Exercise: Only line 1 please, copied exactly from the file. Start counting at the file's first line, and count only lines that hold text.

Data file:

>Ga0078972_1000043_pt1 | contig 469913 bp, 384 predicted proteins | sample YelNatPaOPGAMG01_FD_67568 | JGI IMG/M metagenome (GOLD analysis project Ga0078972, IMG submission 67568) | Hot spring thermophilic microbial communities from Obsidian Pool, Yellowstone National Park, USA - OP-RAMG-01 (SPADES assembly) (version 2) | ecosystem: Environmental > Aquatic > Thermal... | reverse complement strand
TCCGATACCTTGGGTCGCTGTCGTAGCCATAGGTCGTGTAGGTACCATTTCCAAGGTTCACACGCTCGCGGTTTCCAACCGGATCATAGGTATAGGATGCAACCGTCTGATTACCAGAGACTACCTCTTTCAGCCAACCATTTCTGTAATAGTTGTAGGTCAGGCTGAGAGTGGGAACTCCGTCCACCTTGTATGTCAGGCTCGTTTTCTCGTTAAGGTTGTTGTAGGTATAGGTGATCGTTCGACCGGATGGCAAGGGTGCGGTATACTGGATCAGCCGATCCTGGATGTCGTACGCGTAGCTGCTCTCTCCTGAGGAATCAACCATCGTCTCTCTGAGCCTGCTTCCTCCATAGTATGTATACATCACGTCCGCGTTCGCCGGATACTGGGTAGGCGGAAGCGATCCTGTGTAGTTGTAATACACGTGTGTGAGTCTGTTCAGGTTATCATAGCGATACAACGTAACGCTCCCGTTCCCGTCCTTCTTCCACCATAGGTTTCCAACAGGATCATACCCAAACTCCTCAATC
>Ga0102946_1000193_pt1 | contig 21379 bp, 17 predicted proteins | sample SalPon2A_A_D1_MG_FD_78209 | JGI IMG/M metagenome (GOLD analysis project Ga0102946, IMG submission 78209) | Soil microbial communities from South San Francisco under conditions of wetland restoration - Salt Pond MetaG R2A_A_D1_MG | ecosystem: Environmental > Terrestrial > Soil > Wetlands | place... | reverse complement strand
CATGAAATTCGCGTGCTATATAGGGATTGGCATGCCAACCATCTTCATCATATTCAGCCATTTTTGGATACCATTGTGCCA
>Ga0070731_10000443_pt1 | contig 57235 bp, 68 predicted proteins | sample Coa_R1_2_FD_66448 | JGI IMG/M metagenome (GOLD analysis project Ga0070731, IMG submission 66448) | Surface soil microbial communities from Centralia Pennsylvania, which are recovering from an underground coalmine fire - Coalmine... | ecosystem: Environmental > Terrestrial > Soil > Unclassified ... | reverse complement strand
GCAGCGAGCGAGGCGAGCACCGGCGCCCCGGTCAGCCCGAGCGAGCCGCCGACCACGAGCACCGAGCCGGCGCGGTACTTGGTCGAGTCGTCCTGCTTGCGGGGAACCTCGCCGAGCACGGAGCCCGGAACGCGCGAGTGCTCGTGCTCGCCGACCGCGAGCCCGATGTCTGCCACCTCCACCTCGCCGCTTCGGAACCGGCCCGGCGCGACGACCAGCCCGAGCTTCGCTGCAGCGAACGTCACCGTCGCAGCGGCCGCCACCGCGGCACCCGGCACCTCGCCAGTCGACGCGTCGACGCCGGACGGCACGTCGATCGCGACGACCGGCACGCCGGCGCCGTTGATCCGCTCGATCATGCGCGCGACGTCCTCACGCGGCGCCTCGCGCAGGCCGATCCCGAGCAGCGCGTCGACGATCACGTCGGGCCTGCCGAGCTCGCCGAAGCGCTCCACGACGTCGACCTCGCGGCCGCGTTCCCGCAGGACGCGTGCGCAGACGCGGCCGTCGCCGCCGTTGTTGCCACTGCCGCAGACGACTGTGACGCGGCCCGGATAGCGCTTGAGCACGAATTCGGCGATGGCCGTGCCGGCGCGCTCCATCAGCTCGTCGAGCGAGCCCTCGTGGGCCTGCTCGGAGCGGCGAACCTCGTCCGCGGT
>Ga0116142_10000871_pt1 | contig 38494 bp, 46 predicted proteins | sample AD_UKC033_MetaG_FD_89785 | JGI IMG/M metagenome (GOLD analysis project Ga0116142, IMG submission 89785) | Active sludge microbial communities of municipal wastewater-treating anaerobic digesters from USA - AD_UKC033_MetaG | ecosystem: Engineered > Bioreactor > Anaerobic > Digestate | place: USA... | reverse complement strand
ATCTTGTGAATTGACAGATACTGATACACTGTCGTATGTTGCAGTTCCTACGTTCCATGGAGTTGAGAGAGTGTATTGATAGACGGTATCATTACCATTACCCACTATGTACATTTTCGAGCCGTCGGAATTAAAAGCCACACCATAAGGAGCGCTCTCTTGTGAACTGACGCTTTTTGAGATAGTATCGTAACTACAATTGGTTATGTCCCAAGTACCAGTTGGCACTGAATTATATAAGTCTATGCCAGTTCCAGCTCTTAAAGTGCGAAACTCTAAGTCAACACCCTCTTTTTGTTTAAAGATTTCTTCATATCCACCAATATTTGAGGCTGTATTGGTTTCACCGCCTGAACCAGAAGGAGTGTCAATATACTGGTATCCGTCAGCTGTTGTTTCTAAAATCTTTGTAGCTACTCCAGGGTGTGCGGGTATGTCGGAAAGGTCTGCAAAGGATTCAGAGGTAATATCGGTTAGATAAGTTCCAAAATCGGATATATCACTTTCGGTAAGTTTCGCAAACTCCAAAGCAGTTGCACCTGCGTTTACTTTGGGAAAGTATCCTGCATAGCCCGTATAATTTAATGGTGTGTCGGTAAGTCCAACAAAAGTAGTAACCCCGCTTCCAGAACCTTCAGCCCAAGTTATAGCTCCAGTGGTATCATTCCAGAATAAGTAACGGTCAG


>Ga0078972_1000043_pt1 | contig 469913 bp, 384 predicted proteins | sample YelNatPaOPGAMG01_FD_67568 | JGI IMG/M metagenome (GOLD analysis project Ga0078972, IMG submission 67568) | Hot spring thermophilic microbial communities from Obsidian Pool, Yellowstone National Park, USA - OP-RAMG-01 (SPADES assembly) (version 2) | ecosystem: Environmental > Aquatic > Thermal... | reverse complement strand